After four years, the cranes above Saint Marys Hospital are practically part of the downtown Rochester skyline.
But what few think about is the man in the cab, looking down on us every day from way up there.
Dewey Larson is the man at the helm of Rochester’s tallest machine. He spends his work days 280 feet above the city of Rochester.
"It’s fantastic. I get to see some of the most beautiful sunrises. It’s peaceful, beautiful, quiet. It’s a great job,” Larson said.
For him, it’s a regular job that he got into by chance. The views are just a perk.
"I just tried it 24 years ago, and seemed to be a good fit. I’m not afraid of heights, thankfully,” he said. "I grew up running equipment, so it was kind of second nature."
He may not be afraid, but not many brave souls would climb the nearly 26 stories to see it all from the top. That’s why, a few months ago, Dewey’s kids surprised him with a GoPro camera for his birthday, hoping to see what he sees.
"I thought, well I’m going to get some shots so they can see firsthand what I’m looking at and it turned out pretty good,” he said.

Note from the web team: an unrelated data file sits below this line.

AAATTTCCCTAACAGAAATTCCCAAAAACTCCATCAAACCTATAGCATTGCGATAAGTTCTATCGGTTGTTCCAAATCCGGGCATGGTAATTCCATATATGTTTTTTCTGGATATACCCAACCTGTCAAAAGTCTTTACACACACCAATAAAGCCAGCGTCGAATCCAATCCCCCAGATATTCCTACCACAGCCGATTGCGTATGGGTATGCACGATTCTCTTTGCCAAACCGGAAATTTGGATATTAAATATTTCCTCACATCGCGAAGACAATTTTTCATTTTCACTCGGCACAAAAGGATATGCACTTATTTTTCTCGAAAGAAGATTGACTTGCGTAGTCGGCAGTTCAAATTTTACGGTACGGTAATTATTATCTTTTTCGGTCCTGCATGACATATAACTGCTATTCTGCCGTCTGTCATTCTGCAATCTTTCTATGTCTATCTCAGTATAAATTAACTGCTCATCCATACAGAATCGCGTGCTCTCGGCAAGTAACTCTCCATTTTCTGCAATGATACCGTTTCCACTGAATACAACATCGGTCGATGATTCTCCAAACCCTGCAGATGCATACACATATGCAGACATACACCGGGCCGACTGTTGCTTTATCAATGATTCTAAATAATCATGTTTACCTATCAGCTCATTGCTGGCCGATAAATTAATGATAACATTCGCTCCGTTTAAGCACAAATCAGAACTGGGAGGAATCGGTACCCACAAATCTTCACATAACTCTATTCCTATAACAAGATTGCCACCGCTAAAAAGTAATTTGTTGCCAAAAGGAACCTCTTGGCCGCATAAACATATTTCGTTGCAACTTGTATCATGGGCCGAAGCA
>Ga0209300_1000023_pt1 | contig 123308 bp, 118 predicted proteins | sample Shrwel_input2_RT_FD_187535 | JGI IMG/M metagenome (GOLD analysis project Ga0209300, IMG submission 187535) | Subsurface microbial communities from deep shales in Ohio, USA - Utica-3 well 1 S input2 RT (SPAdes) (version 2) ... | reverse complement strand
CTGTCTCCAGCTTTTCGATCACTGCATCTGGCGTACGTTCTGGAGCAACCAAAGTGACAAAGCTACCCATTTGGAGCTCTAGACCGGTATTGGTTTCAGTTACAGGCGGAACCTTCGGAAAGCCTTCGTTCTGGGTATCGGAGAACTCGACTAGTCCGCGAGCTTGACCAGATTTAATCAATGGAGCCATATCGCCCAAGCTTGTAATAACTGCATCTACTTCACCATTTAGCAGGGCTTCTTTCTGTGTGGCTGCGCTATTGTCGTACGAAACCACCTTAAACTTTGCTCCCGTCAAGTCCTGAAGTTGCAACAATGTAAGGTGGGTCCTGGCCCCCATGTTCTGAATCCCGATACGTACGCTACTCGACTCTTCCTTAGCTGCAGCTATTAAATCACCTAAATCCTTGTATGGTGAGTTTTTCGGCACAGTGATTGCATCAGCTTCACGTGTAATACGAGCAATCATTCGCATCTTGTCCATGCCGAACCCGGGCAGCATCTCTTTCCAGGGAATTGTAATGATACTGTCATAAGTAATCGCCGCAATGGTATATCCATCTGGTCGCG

Since August, he’s been collecting some amazing crane’s-eye-view video of Rochester, from the inside of his cab to cotton candy sunrises.
"The early morning hours was just beautiful. All the lights just popped,” he said.
The trolley on the crane gives us all a new perspective of the Med City.
"It’s been amazing the changes I’ve seen in the last 24 years. The skyline, how it’s changed,” he said.
This crane operator has been a direct part of some of the biggest projects in Rochester history. He operated machines during the building of the one-million square foot Gonda Building that opened in 2001.
He also worked on Broadway Plaza, which became the tallest building in the city in 2004. At one point, he even climbed TV towers for KTTC.
"I feel real fortunate to have been able to have a hand in some of the projects in town, some of the big projects,” he said.
There are more big projects coming soon, with Destination Medical Center on the horizon, but Larson thinks it may be time soon to hang up his hat.
"Well, I’ve been at it 24 years now. I think that’s close to enough. I want to finish this project, and then I’ll see with all of the DMC projects that hopefully are planned, I might stick around for a few more years,” said Larson.
Until then, just know, when you look up at the crane towers from all over Rochester, the man upstairs is looking down on you, too.
You can see more of Larson’s video below: